FAQ: Medical Records and Your Legal Rights
What is HIPAA?
HIPAA stands for the Health Information Portability and Accountability Act, a federal law enacted in 1996. The law has provisions governing health insurance and medical records.
The HIPAA Privacy Rule is the portion of the HIPAA law that governs the handling of medical records. It requires medical providers and other entities to protect the confidentiality of medical records. It also gives patients the right to obtain a copy of their medical records.
What entities are governed by HIPAA?
HIPAA applies to virtually all medical providers — including doctors, hospitals, pharmacies, health plans and nursing homes — that accept private insurance, Medicaid or Medicare. HIPAA also governs entities that process insurance claims and/or transmit payment information. Free health clinics are among the few medical providers that may not be governed by HIPAA.
What personal medical records may you obtain?
Almost all of them, although there are a few narrowly defined exceptions. You have a right to a copy of your patient information, medical history, examination and test results, treatment received, medicine prescribed and doctor’s notes. In addition to medical records, providers must provide a copy of your billing records upon request. Psychotherapy notes are not covered. If a provider denies your request for records, the provider must state the denial in writing.
How quickly must a provider provide requested medical records?
In most cases providers must provide a copy of requested medical records within 30 days. A 30-day extension is permitted for “good reason.”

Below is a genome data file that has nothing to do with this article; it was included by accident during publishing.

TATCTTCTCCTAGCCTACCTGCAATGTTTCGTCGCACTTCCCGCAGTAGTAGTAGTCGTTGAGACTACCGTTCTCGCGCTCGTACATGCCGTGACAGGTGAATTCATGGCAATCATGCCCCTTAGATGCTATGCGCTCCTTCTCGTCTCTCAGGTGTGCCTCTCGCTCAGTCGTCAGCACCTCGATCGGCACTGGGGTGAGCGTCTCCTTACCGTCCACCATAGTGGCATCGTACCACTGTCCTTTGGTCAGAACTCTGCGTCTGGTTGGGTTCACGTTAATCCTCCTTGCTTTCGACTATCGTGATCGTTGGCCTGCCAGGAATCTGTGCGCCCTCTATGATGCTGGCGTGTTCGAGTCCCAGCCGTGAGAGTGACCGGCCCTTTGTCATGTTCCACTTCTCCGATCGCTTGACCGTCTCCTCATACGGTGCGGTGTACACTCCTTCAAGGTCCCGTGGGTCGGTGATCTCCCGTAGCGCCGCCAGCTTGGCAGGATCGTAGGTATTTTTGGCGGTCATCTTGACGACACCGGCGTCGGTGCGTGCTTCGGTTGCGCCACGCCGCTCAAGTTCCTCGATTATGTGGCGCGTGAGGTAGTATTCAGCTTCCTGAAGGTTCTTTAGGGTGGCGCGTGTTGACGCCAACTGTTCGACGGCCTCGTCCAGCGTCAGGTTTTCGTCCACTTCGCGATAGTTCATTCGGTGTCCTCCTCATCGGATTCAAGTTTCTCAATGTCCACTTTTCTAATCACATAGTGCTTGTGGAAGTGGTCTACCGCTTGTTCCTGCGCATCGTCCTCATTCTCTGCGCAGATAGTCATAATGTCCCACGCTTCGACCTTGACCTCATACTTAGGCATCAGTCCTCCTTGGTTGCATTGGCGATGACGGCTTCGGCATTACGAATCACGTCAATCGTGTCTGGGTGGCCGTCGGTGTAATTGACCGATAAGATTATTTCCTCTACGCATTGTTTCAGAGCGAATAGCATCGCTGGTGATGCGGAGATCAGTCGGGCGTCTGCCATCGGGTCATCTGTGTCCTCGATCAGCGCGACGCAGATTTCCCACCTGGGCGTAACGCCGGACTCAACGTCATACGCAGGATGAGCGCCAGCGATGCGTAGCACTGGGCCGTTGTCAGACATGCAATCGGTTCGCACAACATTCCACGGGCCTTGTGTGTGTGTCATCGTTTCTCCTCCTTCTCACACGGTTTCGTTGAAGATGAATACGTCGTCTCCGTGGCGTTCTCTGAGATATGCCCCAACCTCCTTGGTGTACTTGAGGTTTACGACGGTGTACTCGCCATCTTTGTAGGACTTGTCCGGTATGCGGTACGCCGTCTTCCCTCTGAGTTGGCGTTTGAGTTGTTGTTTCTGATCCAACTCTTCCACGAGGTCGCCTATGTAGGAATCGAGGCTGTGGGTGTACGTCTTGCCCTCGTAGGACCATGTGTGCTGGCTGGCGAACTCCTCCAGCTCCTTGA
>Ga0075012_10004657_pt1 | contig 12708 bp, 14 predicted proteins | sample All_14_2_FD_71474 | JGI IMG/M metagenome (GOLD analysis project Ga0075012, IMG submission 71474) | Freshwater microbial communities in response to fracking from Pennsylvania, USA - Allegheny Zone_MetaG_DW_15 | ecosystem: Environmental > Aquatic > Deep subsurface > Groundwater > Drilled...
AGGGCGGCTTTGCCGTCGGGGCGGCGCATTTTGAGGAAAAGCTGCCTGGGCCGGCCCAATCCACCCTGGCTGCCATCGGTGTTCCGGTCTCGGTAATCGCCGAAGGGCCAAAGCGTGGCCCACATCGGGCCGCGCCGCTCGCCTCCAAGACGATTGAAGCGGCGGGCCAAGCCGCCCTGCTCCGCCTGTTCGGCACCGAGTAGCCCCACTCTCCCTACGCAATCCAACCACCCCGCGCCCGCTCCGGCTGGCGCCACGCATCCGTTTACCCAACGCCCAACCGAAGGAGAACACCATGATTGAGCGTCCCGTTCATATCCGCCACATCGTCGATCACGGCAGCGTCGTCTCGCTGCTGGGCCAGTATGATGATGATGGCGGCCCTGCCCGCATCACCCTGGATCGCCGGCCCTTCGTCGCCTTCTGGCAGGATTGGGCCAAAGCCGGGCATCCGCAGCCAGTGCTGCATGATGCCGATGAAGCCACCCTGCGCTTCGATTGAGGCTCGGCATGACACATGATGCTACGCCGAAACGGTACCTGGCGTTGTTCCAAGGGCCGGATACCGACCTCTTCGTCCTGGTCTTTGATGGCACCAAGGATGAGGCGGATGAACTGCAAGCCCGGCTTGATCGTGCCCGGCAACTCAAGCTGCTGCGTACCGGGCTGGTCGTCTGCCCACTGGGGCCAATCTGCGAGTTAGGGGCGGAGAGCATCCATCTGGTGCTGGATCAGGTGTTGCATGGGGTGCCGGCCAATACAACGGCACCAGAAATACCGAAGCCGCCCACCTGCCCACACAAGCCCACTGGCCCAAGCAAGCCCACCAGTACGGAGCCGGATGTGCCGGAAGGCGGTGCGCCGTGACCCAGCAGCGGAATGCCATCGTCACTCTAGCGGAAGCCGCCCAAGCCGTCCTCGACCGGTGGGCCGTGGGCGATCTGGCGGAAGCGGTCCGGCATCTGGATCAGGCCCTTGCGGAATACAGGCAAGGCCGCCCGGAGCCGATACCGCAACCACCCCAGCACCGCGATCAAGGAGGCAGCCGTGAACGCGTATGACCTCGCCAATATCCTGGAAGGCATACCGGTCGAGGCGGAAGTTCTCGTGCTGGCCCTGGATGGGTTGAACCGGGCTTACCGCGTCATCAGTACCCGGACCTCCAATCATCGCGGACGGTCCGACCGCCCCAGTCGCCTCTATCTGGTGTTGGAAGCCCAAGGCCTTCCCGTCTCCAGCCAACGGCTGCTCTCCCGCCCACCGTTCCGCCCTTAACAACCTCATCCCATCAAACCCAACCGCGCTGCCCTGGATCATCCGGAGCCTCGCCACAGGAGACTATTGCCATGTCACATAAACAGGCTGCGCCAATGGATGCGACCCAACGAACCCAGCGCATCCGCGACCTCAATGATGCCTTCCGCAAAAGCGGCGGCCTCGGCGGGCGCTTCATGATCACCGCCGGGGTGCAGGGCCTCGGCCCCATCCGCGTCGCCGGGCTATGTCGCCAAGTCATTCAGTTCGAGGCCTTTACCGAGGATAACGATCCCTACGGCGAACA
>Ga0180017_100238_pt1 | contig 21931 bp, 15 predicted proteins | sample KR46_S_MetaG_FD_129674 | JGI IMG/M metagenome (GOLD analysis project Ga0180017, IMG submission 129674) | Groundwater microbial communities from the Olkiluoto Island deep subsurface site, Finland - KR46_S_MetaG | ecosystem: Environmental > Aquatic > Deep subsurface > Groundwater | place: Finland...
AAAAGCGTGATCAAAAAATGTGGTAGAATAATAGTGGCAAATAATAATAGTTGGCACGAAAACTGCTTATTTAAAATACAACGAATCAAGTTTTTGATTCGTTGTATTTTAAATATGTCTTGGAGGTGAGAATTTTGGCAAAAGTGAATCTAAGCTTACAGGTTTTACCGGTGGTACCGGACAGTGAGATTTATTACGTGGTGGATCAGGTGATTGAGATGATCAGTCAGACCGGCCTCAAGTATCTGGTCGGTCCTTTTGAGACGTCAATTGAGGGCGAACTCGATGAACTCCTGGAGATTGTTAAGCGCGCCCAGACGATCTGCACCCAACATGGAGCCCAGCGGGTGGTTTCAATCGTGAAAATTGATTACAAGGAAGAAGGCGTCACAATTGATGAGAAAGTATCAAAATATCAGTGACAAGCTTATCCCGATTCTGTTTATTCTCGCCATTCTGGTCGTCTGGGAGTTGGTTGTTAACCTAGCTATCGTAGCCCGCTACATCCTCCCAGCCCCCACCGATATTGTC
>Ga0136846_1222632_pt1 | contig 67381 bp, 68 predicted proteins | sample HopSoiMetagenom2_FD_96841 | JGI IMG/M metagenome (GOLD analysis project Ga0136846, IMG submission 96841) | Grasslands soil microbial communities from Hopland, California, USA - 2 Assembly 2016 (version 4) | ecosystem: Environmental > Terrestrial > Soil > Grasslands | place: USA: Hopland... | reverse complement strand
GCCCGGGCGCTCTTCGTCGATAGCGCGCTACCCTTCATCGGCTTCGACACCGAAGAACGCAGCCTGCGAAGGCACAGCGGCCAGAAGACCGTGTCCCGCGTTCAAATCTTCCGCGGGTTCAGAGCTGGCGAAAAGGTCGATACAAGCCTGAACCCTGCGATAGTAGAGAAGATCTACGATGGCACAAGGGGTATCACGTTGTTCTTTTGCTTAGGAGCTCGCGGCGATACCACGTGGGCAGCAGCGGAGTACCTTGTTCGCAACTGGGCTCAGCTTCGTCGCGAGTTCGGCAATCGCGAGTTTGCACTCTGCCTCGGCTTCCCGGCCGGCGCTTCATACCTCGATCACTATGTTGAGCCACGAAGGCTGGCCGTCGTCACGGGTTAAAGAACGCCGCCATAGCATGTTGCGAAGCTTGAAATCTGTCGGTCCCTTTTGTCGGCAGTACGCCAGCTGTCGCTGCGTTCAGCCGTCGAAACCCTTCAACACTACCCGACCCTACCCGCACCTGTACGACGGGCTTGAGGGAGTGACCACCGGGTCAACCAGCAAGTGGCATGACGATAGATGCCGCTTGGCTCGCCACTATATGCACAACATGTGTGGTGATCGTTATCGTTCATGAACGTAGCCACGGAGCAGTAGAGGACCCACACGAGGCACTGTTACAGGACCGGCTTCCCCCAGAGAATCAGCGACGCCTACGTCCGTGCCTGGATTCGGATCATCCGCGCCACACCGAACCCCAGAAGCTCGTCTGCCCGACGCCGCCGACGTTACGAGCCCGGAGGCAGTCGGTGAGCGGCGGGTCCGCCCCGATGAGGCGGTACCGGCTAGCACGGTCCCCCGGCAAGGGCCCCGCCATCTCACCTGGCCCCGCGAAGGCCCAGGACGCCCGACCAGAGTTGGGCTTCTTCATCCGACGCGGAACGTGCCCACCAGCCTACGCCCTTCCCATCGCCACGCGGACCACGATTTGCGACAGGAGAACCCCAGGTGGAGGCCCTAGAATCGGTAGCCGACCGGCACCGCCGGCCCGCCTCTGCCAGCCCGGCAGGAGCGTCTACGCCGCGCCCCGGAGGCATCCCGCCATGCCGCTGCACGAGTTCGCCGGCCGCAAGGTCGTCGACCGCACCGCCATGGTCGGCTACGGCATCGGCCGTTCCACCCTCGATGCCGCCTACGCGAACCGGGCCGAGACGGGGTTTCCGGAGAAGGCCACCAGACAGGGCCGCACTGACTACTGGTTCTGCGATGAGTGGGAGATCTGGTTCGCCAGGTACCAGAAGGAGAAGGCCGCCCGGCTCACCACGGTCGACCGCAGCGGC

What can a medical provider charge for providing copies of medical records?
A medical provider may charge a reasonable fee for copying and mailing. The provider cannot charge a fee for searching or retrieving records.
What should you do if you find incorrect information in your medical records?
The HIPAA Privacy Rule gives a patient the right to amend incorrect information in one’s medical records. If you find an error, you should submit a request in writing for the record to be corrected. The medical provider or health plan must respond to your request. The provider must either correct the information or add your statement of disagreement to your record.
In addition to your own records, whose medical records may you access?
You may have the right to access the medical records of:
• Someone who has designated you as their representative. For example, many senior adults designate their adult children as representatives.
• Someone who has given you written permission to access their records.
• The records of your children and anyone else for whom you are a legal guardian.
• In some cases, the records of a deceased person; for example, if you are managing someone’s estate.
Who has legal access to your medical records?
Only you or your designated representative has the right to access your medical records. Also, a medical provider may send copies of your records to another provider as needed for treatment or payment or as authorized by you.
Do you have a right to know who has gained access to your medical records?
Yes. HIPAA requires providers to maintain a list of disclosures going back six years and to make the list available to you upon request. When an entity accesses your medical information as part of giving you treatment or billing you, it is not required that that disclosure be included on the list.
Do debt collectors have a right to information about your unpaid medical bills?
For More Information
For more information about the laws governing medical records, see the excellent website of Georgetown University’s Center on Medical Record Rights and Privacy. That website includes a section called: “Your Medical Record Rights in Oklahoma.”